Friday, August 15, 2014

East meets West on August 15th in honor of Pontian Nation!

Today I observed the Assumption of the Virgin Mary by recalling one of the the seminal experiences of my ten years in Greece (68-78): A pilgrimage to Panayia Soumela on August 15, 1973, to both observe an important religious holiday and revel in Pontian culture.  (For the background on those amazing people from the Black Sea, please click here to visit my other blog.)

In that same vein, I rediscovered a recipe card entitled "Miliasta (Sonia's Aunt)" and fell further back in time with vivid memories of many meals at Greek village tables. Visits to Pontian households were special on several levels. And even though I usually could not understand what Pontian yiayias were telling me due to an Ancient Greek-based dialect, they always knew that I loved their cuisine.  

I especially loved "Miliasta" -- which is a soup of Pontian staples including Korkota (dried or roasted cracked corn), dried beans and greens. It has the added attraction of calling for a hot pepper. Opa!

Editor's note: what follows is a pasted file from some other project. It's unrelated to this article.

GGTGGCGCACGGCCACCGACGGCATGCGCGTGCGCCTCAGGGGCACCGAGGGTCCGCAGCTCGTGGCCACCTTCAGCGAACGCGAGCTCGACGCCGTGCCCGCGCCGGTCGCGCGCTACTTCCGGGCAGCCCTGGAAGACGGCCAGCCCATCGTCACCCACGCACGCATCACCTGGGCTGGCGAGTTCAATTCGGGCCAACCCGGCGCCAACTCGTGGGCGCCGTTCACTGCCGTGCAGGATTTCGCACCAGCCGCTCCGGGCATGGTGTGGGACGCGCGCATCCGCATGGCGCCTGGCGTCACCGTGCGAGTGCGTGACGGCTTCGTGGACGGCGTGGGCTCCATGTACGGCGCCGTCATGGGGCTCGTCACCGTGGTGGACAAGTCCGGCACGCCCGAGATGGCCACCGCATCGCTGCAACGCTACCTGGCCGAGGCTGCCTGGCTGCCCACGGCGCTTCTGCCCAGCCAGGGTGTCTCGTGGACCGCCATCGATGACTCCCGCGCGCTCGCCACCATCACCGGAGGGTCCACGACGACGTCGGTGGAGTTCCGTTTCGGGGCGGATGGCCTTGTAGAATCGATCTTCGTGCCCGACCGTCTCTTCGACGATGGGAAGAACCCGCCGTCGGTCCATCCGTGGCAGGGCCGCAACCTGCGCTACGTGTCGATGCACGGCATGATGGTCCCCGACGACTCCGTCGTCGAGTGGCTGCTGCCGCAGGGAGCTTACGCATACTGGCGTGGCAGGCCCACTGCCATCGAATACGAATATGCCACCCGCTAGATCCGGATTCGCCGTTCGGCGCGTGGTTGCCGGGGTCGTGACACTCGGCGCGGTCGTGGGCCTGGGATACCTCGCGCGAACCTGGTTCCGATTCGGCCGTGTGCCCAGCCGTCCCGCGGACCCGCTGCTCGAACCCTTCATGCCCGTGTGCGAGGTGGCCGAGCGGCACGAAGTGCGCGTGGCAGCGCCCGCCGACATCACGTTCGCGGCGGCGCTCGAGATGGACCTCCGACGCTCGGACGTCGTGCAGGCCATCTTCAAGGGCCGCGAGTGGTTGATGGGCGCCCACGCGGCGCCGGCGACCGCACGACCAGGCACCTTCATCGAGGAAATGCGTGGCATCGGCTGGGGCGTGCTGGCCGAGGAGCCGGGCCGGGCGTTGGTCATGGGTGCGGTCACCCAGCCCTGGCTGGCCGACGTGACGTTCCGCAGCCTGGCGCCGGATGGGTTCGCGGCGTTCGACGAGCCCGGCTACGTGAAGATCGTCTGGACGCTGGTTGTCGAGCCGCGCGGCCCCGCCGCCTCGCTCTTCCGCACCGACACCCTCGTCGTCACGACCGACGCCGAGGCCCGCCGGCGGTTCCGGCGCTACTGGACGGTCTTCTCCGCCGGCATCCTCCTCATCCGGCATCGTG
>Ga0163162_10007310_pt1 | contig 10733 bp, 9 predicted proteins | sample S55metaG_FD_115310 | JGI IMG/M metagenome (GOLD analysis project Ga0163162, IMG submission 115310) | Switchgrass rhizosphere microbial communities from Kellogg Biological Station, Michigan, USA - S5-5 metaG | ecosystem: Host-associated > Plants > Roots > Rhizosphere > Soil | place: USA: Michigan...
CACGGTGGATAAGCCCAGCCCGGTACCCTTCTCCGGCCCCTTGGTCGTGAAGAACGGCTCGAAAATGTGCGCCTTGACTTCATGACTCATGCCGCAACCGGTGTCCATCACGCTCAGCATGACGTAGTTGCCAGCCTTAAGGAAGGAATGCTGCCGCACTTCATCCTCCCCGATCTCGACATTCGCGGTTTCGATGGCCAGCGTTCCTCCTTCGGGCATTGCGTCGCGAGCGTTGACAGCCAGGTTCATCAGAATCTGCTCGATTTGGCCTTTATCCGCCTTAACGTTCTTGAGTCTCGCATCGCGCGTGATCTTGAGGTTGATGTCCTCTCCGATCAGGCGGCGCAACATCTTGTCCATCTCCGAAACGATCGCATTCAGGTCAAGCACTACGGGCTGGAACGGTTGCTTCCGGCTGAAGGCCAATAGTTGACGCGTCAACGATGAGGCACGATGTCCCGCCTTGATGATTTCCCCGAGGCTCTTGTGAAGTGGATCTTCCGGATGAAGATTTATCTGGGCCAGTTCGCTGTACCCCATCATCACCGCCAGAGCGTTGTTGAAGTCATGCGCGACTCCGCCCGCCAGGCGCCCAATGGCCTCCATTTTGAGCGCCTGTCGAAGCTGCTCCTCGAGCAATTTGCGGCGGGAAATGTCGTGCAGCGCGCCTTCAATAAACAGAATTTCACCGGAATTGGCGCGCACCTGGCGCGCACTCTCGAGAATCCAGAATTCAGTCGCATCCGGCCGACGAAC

What did I have on hand to make this Ancient Greek soup? No dried crack corn, but plenty of "chicos" (dried small corn) that I had bought from Tina Martinez in Santa Fe. So I broke 1/2 c. down in a food processor. The recipe called for finely chopped cabbage, and I had about 1/2 pound of cut kale in the fridge. These were cooked with 1 cup of dried pinto beans -- to which I added a pinch of salt, 1 T. of butter and 1/2 dried hot Sandia pepper purchased from Nellie Herrera in Belen.

And that's how East met West on August 15th in honor of Pontian Nation.

NOTE: Happy Name Day to all that are named Mary, Marios, Despina, Parthena, Panayiota and Panayiotis. A little Pontian dance music, please!


2 comments:

  1. Paula, I didn't realize that you are Ponti! One of my dearest friends is, and I cherish the visit to her village and the first time I had patsas.

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  2. I am not actually Pontia, just wish I was :) Still hope hopeful one of my grandfathers (Xanthopoulos) was...We'll see! What village was that?

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